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HiRISE Quest Fall 2007 Challenge
Written Report

Name of teacher/student or class group:


  1. What HiRISE image did you choose to analyze?




  2. Describe the area that has been imaged by HiRISE.  You can do this by using some of the lower resolution Mars images* for overviews. (For example, is it part of a valley, canyon system, located in a crater, or near a volcano? What is the name of the area or feature? Is it located in the South Polar Region?  Is it equatorial?) What features in the images provide clues to the type of geologic setting? Why might this be a good general area to look for evidence of water?  What additional information can you find about the area on the web or in your textbooks. 





    • *Hint: There are many ways to do this.
      • Easiest: Look at the lower resolution zoomable map (located on the website below the HiRISE Quest student challenge images) or the Context image map (located below the selected HiRISE image.
      • More challenging: Log in to our image suggestion website and type in the latitude and longitude on the front main page. Or you can click on an area on the colorful Mars map to bring up a zoomable Mars map.  Click the “gazetteer” and “grid” buttons at the bottom of this map to see the lat/lon and place names added. 
      • Most Challenging: You can also go to the login/image suggestion website and type in the HiRISE Image ID number to bring up the area of interest.

       

  3. When you look at the whole HiRISE image on the Quest website (http://marsoweb.nas.nasa.gov/hirise/quest), zoomed all the way out, what do you see?  Does it look like anything you’ve seen on Earth? 












  4. Use the pan/zoom feature on the HiRISE Quest image website to zoom in and view the HiRISE image at about 50% of the full resolution. What do you see that you couldn’t see when you were zoomed out?  Are there any interesting features that are small or textures that you can see?











  5. Now zoom in all the way to full resolution.  Do you see anything you couldn’t see before, like additional surface roughness, rocks/boulders, polygons, layers, dunes?












  6. What observations or clues in the HiRISE image at the various scales lead you to think there may or may not have been water at this location in the past?  Why are they important and what can they tell you? Draw conclusions from your work. What have you learned?



























  7. Now try to write a figure caption. Here are some hints:

    When writing an image caption, you want to first tell the reader something about where on Mars the image is located: Is it near the North or South pole, is it in a crater, or is it in a channel or at an intersection of two valleys? You should have answered this in question 1.

    Describe the features in the image.  How large are the features of interest in the image? Look at the browse version of the image for an image scale.  Can you see different features at different scales (try starting from the most zoomed out scale and talk about changes as you zoom in)?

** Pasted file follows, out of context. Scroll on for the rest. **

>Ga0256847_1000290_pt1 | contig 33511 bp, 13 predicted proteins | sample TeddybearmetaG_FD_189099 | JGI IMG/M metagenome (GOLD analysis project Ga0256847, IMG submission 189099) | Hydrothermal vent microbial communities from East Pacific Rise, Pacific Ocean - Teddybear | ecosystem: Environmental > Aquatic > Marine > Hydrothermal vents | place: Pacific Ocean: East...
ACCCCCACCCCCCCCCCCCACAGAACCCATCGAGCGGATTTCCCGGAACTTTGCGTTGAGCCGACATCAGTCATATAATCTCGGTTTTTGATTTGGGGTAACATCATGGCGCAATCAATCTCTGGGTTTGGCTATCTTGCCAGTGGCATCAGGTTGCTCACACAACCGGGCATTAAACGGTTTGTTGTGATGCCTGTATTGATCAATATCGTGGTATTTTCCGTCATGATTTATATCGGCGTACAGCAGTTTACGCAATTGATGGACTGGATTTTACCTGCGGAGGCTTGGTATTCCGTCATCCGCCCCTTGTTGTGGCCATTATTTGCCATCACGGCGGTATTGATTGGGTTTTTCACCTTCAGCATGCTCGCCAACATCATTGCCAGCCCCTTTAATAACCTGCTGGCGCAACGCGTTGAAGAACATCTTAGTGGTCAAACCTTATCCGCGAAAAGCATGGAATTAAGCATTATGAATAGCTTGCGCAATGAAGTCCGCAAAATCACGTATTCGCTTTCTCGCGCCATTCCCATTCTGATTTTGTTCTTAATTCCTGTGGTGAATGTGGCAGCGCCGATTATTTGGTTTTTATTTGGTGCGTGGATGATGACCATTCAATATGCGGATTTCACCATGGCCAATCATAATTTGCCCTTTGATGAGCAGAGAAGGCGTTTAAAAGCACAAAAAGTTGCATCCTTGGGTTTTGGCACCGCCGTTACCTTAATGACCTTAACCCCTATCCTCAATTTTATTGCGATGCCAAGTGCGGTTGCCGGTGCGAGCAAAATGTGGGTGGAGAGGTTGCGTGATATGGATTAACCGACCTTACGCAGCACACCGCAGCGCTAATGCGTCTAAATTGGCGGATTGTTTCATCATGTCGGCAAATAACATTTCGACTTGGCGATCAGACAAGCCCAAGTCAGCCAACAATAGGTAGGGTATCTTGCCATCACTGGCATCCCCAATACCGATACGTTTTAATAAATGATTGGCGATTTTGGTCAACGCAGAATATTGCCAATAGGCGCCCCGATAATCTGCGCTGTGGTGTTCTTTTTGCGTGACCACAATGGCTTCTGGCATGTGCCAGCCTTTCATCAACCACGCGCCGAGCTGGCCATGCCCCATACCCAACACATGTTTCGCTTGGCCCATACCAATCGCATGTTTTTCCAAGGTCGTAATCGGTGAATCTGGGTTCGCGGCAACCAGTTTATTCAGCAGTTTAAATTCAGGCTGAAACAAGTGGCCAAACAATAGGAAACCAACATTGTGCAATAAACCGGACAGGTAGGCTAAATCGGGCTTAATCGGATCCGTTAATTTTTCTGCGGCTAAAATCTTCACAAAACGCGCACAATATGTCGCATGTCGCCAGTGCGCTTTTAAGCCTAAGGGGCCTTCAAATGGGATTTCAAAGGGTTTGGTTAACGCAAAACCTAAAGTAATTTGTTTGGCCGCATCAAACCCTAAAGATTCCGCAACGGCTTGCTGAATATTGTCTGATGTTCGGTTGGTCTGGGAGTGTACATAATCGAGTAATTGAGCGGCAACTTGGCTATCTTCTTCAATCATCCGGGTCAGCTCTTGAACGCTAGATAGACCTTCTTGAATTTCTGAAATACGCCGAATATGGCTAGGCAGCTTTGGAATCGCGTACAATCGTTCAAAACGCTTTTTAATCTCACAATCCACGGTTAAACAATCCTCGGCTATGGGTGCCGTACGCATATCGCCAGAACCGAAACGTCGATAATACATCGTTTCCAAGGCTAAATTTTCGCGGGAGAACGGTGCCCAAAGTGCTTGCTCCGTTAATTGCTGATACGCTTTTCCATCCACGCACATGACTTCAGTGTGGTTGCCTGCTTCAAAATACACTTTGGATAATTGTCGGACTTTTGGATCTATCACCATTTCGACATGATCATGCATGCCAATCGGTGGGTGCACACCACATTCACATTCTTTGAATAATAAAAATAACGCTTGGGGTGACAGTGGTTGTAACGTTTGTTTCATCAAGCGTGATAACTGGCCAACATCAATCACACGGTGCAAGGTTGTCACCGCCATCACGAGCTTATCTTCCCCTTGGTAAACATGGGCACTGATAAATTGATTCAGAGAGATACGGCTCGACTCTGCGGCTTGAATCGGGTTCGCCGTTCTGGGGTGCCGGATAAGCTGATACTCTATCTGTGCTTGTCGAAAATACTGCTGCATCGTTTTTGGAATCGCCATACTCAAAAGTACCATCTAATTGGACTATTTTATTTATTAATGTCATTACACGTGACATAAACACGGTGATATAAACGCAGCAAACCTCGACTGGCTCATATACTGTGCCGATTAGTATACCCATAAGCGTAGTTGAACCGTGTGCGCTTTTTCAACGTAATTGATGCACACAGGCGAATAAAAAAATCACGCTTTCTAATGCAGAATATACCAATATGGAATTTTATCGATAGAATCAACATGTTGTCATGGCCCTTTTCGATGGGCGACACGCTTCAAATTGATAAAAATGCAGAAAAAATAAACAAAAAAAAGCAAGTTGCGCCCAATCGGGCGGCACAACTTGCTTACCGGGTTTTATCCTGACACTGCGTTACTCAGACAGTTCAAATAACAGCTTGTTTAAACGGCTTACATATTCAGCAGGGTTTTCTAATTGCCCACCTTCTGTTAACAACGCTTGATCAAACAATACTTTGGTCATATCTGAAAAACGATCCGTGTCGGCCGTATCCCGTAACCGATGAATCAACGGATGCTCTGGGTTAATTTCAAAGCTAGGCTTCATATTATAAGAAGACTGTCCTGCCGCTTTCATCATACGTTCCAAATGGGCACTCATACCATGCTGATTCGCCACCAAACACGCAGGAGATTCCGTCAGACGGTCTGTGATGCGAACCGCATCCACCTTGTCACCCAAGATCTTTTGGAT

Next, pick out a really interesting aspect of the image and describe it. This is a good time to have a cutout, or sub image to show, if possible. Are boulders falling down the walls leaving tracks behind them? Is the color pattern indicating that there is frost on the tips of the dunes?

    Finally, try a little interpretation and give the reader the basic idea as to how this area ended up looking like it does: Did rivers flow down the walls of a volcano carrying mud and water? Did wind blow sand into large dunes in a crater floor? Did mud cracks form from the surface going through wet and dry periods?

    Take a look at some of the figure captions from the last challenge, all labeled “Student Image of the Week:…”. You might further explore the HiRISE website (http://hiroc.lpl.arizona.edu/images/) for examples that are similar to your image. Don't worry about technical jargon, just give the location, describe some interesting feature(s) in the image, and finally give some ideas as to how it might have gotten that way or how the features might have formed.























  8. May we have your permission to post information in this report on our website?  If you have suggested an image, may we have your permission to post the teacher’s name, class, school, location (town, state, country)?  For example, with your permission, we would like to add to the figure caption something like: “this image was suggested by Mrs. Smith’s 6th grade class, Saratoga Middle School, San Jose, CA as part of the HIRISE Quest Fall 2007 Student challenge.” If we post your suggestion or use material from this report, how would you like your group cited?











  9. Thank you very much for participating in the Fall 2007 HiRISE Quest Student Challenge.  So that we may improve future HiRISE Quest Student Challenges, could you please take a few minutes to tell us what you liked about this challenge?  What areas need improvement?  Any other suggestions or comments?









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NASA Official: Liza Coe
Last Updated: May 2005
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